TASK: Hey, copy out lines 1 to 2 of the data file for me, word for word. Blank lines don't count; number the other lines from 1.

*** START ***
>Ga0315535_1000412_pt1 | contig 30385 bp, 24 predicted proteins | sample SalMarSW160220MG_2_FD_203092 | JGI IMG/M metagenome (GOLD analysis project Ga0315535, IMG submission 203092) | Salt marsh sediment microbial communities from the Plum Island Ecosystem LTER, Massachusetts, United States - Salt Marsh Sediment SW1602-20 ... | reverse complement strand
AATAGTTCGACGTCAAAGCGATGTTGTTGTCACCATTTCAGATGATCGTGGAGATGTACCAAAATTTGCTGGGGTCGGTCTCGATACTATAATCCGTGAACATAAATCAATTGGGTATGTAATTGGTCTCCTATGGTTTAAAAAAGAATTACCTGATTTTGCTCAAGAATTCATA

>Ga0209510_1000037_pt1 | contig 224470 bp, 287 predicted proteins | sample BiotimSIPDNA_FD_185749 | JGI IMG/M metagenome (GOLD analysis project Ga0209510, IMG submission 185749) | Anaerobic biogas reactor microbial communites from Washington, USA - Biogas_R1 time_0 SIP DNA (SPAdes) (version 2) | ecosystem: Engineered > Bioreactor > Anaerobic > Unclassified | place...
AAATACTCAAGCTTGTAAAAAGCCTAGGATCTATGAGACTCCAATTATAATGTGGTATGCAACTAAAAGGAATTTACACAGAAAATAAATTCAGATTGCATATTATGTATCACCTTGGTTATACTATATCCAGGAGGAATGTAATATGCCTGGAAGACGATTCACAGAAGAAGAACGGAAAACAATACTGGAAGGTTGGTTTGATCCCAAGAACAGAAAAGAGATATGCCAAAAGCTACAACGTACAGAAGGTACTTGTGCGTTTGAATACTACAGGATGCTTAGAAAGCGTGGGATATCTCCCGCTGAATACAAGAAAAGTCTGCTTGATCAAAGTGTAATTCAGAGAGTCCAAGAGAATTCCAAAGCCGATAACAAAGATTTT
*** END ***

>Ga0315535_1000412_pt1 | contig 30385 bp, 24 predicted proteins | sample SalMarSW160220MG_2_FD_203092 | JGI IMG/M metagenome (GOLD analysis project Ga0315535, IMG submission 203092) | Salt marsh sediment microbial communities from the Plum Island Ecosystem LTER, Massachusetts, United States - Salt Marsh Sediment SW1602-20 ... | reverse complement strand
AATAGTTCGACGTCAAAGCGATGTTGTTGTCACCATTTCAGATGATCGTGGAGATGTACCAAAATTTGCTGGGGTCGGTCTCGATACTATAATCCGTGAACATAAATCAATTGGGTATGTAATTGGTCTCCTATGGTTTAAAAAAGAATTACCTGATTTTGCTCAAGAATTCATA